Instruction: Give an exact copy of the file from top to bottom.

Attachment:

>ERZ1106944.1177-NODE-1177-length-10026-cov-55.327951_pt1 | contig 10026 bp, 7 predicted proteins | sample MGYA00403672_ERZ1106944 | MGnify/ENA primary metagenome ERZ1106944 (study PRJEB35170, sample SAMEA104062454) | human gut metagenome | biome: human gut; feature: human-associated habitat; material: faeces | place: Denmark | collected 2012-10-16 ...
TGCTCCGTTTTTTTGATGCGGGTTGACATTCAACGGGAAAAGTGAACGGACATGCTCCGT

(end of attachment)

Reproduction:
>ERZ1106944.1177-NODE-1177-length-10026-cov-55.327951_pt1 | contig 10026 bp, 7 predicted proteins | sample MGYA00403672_ERZ1106944 | MGnify/ENA primary metagenome ERZ1106944 (study PRJEB35170, sample SAMEA104062454) | human gut metagenome | biome: human gut; feature: human-associated habitat; material: faeces | place: Denmark | collected 2012-10-16 ...
TGCTCCGTTTTTTTGATGCGGGTTGACATTCAACGGGAAAAGTGAACGGACATGCTCCGT